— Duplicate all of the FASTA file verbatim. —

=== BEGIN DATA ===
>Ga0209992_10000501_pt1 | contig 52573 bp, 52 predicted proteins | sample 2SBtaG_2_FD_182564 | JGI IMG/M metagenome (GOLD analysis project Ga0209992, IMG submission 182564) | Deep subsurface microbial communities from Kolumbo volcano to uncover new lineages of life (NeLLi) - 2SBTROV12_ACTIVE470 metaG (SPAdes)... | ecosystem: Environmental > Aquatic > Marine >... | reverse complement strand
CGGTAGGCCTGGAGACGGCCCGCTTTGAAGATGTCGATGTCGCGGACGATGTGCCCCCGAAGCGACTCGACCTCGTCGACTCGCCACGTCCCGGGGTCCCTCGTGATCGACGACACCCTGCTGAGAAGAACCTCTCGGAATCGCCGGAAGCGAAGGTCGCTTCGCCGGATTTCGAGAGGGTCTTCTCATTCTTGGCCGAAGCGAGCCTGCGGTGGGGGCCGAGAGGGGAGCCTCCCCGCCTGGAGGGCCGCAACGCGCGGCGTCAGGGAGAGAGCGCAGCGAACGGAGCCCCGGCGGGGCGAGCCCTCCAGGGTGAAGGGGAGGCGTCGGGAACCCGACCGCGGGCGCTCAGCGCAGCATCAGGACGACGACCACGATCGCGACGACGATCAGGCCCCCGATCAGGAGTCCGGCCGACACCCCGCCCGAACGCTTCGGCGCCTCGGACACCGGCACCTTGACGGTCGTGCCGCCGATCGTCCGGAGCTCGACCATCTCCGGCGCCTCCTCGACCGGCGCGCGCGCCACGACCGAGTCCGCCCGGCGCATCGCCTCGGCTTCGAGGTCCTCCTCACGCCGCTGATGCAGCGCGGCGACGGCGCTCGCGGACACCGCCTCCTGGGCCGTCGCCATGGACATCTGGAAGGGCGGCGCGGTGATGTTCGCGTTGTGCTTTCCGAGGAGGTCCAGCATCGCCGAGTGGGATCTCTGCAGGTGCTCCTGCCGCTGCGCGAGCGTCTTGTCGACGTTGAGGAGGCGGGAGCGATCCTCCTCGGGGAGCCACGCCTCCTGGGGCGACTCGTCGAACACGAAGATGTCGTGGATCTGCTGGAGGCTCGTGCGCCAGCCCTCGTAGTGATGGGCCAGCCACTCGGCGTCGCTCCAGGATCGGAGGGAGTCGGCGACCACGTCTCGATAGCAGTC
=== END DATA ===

>Ga0209992_10000501_pt1 | contig 52573 bp, 52 predicted proteins | sample 2SBtaG_2_FD_182564 | JGI IMG/M metagenome (GOLD analysis project Ga0209992, IMG submission 182564) | Deep subsurface microbial communities from Kolumbo volcano to uncover new lineages of life (NeLLi) - 2SBTROV12_ACTIVE470 metaG (SPAdes)... | ecosystem: Environmental > Aquatic > Marine >... | reverse complement strand
CGGTAGGCCTGGAGACGGCCCGCTTTGAAGATGTCGATGTCGCGGACGATGTGCCCCCGAAGCGACTCGACCTCGTCGACTCGCCACGTCCCGGGGTCCCTCGTGATCGACGACACCCTGCTGAGAAGAACCTCTCGGAATCGCCGGAAGCGAAGGTCGCTTCGCCGGATTTCGAGAGGGTCTTCTCATTCTTGGCCGAAGCGAGCCTGCGGTGGGGGCCGAGAGGGGAGCCTCCCCGCCTGGAGGGCCGCAACGCGCGGCGTCAGGGAGAGAGCGCAGCGAACGGAGCCCCGGCGGGGCGAGCCCTCCAGGGTGAAGGGGAGGCGTCGGGAACCCGACCGCGGGCGCTCAGCGCAGCATCAGGACGACGACCACGATCGCGACGACGATCAGGCCCCCGATCAGGAGTCCGGCCGACACCCCGCCCGAACGCTTCGGCGCCTCGGACACCGGCACCTTGACGGTCGTGCCGCCGATCGTCCGGAGCTCGACCATCTCCGGCGCCTCCTCGACCGGCGCGCGCGCCACGACCGAGTCCGCCCGGCGCATCGCCTCGGCTTCGAGGTCCTCCTCACGCCGCTGATGCAGCGCGGCGACGGCGCTCGCGGACACCGCCTCCTGGGCCGTCGCCATGGACATCTGGAAGGGCGGCGCGGTGATGTTCGCGTTGTGCTTTCCGAGGAGGTCCAGCATCGCCGAGTGGGATCTCTGCAGGTGCTCCTGCCGCTGCGCGAGCGTCTTGTCGACGTTGAGGAGGCGGGAGCGATCCTCCTCGGGGAGCCACGCCTCCTGGGGCGACTCGTCGAACACGAAGATGTCGTGGATCTGCTGGAGGCTCGTGCGCCAGCCCTCGTAGTGATGGGCCAGCCACTCGGCGTCGCTCCAGGATCGGAGGGAGTCGGCGACCACGTCTCGATAGCAGTC